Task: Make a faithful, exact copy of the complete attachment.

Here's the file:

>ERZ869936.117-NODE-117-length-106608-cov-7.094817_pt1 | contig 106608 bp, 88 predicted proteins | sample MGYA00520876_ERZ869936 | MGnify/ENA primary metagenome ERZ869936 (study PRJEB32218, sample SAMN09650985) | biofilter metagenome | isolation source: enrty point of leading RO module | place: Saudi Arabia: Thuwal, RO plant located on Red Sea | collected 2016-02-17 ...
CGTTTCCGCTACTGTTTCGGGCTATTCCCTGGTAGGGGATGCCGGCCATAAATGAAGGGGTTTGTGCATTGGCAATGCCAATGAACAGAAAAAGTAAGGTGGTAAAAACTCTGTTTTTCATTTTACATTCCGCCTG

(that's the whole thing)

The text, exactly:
>ERZ869936.117-NODE-117-length-106608-cov-7.094817_pt1 | contig 106608 bp, 88 predicted proteins | sample MGYA00520876_ERZ869936 | MGnify/ENA primary metagenome ERZ869936 (study PRJEB32218, sample SAMN09650985) | biofilter metagenome | isolation source: enrty point of leading RO module | place: Saudi Arabia: Thuwal, RO plant located on Red Sea | collected 2016-02-17 ...
CGTTTCCGCTACTGTTTCGGGCTATTCCCTGGTAGGGGATGCCGGCCATAAATGAAGGGGTTTGTGCATTGGCAATGCCAATGAACAGAAAAAGTAAGGTGGTAAAAACTCTGTTTTTCATTTTACATTCCGCCTG